On Wed, Feb 26, 2014 at 6:35 PM, Robert Hansen <firstname.lastname@example.org> wrote:
> > On Feb 26, 2014, at 8:56 PM, kirby urner <email@example.com> wrote: > > > Your responses are inconsistent as elsewhere in the thread it was that > programming *could* help with the math-learning, just you hadn't been able > to come up with quite the right language yet. You'd been working on it. > > I said doing the numerical exercises in the book could help. I kept the > programming language simple, developmentally appropriate and to that point. > Teaching math, not programming. It doesn't take much programming to do the > exercises in the book. And the students get a start ing programming. Even > if I was teaching programming I would never start with OOP. There is so > much you need to learn first before OOP. > > Still highly inconsistent as you heap praises on 'Mathematics for the Digital Age...' which introduces OO concepts.
Portions of the book are on-line. Check Chapter 5, page 88, the Fraction class.
Yet when it comes from me, it's a "non-starter" in your estimation.
When it comes from an already-successful textbook used in a college prep high school, it's highly admirable, and yet you reprimand me for representing the same ideas it contains.
No consistency. Your position is all scrambled (indecipherable, a private language).
> > > > You said your new language might be very like Python, but minus the > objects (by which you meant "dot notation"). > > Minus the objects by which I meant OOP. You questioned how we could remove > OOP from Python and I replied "Think "No Dots"" >
The Litvins don't think "no dots".
Section 14.2, also on the web: table.append(nCols*[None])
That's "dot notation" (the table object is having its append method invoked).
But when rich New England kids get it in their pampered high income environment, you empathize. Just don't try teaching this stuff in high dropout rate Oregon, to Latinos.
We should recognize our betters in New England are tomorrow's 1%, and just grin and bear it, eh?
> > > > > I have argued instead, by effective example, that "dot notation" is a > legit math notation used by many ethnicities around the world, including > corporate-global ones who worry about their future peers, and the garbage > "math" educations they're currently getting at the hands of CS-unfriendly > Luddites posing as know-it-alls. > > Your arguments have not been effective. No one buys what you are saying. > There are four possibilities here... >
Many buy what I'm saying, maybe not on this list, but out there in the bigger world, I represent a School of Thought. Get over it.
> > 1. Teach math only, no programming. > 2. Teach math and work through the numerical exercises. > 3. Teach math, SQL, CSS, HTML, OOP, etc. > 4. Teach only programming. >
I notice on 2. you're very careful to not allow "alphanumeric" (vs. "numeric") examples.
Yet what's fun in math-with-programming is to substitute letters for other letters (plus space, another character) in a most primitive kind of cryptography. Map the 26 letters plus space, to that same domain, as a range, then use that mapping to encode and decode sentences.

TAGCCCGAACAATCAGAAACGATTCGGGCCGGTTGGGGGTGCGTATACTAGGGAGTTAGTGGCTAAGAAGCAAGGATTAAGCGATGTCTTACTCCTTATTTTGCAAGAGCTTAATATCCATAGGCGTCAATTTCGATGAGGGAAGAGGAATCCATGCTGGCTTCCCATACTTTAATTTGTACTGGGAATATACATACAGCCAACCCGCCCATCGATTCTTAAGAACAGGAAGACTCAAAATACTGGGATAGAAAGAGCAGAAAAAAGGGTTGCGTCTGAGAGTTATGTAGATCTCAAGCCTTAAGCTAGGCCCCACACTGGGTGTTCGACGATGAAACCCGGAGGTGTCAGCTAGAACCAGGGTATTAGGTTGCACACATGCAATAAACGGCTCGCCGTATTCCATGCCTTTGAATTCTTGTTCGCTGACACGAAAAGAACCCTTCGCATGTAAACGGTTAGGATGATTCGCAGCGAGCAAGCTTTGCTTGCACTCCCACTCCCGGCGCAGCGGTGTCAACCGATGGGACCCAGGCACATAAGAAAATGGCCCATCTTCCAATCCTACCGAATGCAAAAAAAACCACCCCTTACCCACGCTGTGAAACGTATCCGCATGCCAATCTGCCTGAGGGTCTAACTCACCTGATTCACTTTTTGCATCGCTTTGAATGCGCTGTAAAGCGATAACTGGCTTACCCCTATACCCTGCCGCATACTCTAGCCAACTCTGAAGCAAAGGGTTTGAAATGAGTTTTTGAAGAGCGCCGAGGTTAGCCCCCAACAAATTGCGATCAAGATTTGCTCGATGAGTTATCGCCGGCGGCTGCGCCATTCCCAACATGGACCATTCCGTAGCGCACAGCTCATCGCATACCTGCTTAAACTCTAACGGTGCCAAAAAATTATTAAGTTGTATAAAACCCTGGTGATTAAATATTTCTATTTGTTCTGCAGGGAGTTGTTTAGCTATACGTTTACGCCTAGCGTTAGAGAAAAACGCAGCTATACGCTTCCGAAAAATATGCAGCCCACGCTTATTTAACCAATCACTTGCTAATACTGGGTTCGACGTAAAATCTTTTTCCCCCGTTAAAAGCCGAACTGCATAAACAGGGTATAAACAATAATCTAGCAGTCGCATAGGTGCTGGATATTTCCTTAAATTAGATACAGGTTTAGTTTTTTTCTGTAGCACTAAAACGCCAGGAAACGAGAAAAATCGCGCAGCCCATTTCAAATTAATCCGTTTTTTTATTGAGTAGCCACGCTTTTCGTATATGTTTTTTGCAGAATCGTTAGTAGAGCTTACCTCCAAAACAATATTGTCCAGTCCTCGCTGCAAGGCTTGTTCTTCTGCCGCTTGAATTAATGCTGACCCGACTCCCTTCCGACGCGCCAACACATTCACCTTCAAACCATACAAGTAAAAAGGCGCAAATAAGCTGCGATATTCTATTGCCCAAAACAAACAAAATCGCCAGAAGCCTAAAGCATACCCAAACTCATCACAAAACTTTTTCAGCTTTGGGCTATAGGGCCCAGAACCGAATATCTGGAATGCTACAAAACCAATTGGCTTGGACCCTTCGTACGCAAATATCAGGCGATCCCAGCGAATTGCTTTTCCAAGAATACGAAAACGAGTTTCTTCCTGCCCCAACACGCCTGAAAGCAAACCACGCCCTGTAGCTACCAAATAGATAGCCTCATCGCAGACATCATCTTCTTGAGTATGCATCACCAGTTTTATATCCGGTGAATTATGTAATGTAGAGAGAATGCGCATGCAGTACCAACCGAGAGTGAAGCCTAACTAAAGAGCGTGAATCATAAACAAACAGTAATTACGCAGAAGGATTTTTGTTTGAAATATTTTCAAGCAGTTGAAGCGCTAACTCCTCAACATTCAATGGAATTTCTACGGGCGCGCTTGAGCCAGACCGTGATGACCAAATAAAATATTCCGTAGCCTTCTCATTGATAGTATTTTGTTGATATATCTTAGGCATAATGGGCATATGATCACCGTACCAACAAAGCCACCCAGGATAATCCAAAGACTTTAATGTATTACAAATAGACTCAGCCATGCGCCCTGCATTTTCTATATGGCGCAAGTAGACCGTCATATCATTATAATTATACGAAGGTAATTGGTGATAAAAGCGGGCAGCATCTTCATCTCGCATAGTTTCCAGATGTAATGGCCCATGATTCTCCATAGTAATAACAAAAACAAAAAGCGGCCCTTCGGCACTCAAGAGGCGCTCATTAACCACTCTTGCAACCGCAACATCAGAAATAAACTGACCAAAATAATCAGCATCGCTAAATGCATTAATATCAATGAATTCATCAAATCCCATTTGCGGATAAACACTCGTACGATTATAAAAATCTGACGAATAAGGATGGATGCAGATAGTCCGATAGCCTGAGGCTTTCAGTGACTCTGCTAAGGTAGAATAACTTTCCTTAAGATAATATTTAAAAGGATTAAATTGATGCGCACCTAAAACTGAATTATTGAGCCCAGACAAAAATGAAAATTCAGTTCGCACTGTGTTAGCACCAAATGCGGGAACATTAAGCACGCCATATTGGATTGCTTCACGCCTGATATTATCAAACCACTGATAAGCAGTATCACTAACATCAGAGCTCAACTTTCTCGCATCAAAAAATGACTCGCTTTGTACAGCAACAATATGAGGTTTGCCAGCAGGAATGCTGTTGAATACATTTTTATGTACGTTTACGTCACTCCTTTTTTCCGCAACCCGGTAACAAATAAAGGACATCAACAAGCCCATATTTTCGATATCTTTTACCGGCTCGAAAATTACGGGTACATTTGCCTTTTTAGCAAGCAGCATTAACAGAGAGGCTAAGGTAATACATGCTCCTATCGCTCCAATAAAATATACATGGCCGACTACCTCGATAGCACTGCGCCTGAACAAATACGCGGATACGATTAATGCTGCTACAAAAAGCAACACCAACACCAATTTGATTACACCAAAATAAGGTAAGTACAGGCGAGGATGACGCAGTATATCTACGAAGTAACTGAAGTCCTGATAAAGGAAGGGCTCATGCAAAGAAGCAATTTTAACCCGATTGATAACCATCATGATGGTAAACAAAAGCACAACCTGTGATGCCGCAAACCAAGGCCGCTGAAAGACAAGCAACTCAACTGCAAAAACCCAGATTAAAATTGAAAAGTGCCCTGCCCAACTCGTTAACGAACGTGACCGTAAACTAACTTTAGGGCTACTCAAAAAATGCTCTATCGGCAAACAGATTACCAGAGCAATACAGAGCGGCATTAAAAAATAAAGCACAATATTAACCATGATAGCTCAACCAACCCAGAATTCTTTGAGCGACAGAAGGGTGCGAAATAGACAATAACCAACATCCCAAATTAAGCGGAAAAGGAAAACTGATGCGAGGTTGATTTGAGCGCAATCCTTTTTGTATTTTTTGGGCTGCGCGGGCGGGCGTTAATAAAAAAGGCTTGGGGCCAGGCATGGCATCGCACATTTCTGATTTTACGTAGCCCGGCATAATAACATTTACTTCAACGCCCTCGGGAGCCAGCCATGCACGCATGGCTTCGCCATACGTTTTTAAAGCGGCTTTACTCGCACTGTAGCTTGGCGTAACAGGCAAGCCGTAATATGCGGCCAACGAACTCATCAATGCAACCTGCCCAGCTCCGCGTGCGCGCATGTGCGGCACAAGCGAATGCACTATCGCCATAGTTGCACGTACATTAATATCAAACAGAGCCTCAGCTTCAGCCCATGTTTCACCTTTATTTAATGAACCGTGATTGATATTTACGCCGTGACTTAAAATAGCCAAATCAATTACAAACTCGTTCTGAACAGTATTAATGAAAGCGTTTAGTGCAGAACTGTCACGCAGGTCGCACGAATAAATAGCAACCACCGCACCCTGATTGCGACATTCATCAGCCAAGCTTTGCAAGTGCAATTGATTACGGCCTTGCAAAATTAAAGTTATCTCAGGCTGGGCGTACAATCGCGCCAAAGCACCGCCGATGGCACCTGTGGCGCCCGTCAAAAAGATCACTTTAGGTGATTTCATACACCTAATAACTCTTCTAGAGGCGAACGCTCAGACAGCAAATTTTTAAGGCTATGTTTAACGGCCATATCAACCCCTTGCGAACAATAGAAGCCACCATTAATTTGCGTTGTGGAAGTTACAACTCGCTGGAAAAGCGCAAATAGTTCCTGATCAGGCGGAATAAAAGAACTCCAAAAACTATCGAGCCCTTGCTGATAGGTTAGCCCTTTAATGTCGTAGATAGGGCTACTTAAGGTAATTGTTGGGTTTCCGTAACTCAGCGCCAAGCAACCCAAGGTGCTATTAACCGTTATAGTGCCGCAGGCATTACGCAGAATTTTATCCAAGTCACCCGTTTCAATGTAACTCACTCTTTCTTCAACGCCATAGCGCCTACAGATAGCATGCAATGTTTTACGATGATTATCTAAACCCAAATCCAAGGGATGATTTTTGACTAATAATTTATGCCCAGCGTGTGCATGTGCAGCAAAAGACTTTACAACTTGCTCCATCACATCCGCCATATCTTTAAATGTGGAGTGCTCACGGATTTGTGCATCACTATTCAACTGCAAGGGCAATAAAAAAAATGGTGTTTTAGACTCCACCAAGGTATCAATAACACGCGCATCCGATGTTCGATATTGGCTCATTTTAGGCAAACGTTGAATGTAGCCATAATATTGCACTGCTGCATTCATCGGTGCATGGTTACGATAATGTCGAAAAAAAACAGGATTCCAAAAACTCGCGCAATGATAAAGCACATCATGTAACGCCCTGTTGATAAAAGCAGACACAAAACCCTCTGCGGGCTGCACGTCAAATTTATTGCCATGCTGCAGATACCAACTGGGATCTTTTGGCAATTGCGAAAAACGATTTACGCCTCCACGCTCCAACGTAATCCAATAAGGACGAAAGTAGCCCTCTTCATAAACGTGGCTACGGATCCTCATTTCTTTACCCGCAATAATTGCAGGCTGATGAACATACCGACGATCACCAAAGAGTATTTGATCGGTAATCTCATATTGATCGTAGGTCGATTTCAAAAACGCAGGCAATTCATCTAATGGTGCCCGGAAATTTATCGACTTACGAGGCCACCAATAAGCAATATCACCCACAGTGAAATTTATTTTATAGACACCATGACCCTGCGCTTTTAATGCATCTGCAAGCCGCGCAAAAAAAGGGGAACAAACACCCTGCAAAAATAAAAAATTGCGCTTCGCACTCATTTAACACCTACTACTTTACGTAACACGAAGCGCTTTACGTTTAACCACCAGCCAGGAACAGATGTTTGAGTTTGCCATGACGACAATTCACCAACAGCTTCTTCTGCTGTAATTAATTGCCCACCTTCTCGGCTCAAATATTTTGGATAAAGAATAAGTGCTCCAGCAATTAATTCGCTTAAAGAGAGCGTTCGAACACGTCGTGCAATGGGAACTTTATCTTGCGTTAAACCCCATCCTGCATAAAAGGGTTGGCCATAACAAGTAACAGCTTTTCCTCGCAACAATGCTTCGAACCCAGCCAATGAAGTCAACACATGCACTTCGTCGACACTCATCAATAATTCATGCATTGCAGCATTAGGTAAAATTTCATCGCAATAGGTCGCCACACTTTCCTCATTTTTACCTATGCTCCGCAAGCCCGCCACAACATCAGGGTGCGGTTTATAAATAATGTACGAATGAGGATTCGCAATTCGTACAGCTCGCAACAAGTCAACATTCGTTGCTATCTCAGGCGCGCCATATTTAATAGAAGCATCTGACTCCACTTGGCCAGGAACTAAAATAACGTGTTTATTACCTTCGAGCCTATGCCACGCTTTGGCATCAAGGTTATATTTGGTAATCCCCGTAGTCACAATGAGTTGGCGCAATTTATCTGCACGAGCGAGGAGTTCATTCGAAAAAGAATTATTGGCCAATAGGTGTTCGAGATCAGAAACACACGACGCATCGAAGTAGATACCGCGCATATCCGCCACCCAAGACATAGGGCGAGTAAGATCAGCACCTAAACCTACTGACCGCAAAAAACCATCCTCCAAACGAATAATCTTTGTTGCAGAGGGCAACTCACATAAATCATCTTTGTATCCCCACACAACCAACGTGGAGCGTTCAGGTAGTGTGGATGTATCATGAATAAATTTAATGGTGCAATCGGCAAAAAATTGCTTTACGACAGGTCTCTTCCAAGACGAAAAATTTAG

This mapping is called a "permutation" (a function) and in group theory they may be multiplied and represented in "cyclic notation" (group theory is *all about* permutations, per one of it's famous theorems).
The J language has a single operator for representing a given permutation in cyclic notation. In Python, we have to write it out, a useful exercise.
Note the Litvins get all the way to RSA. With dot notation. But public school kids don't deserve those kinds of courses, is that it? Only the 1% get to understand public key cryptography, by edict of...?
> > No one buys that (3) is realistic or pedagogically sound. I would rather > you do (4) than (3).
What about (2.5) where we teach math and work through the *alphanumeric* exercises, sometimes using dot notation?
That's what the Litvins do, and elsewhere you've said they have a quality product.
At our lobbying / strategizing session, their book got a lot of air play. Oregon might have adopted it widely by now, were it not for the antediluvians and the fact that Chris Brooks got hired a way by WebMD. http://www.linkedin.com/in/chrisbrooks
> Until the students get through algebra, (2) is about as far as you can go.
As I was mentioning earlier, it's fine with me if they've done Geometry and Algebra I already, before they take my CS-enabled courses.
""" So take your Geometry, your Algebra 1, and then take Math for a Digital Job in the Silicon Forest / Cascadia. We should have a whole sequence lined up, with some of it calculus-friendly. We'll help you pump up and get back in shape using a computer language, if you got thrown off the calculus bandwagon, as so many are. """ http://mathforum.org/kb/message.jspa?messageID=9395704
At least I'm consistent.
> And wipe away your tears. There is a lot you can do with (2) and a clean > basic language. A hell of a lot. OOP is better organized, but in the > beginning organization isn't the problem. Formulating algorithms and > implementing them is the problem. And OOP is just too mature. > > Bob Hansen > > I don't need to introduce class methods or static methods to have students programming Fraction, Vector, Polyhedron, and Fractal types. If they want to go on in Python, as many of them will, then those topics will come up. But no one is forcing them to learn "all of Python" in 11th grade.
You seem to have this "all or nothing" mindset, wherein if we so much a broach the topic of SQL, then that entails months of rigorous training as a DBA. It doesn't. Greg thinks it's "shallow" to know a little about a lot. My position is a USA public school education should be about preparing a hypothetical president of the USA. What does Obama need to know about what "API" means for example?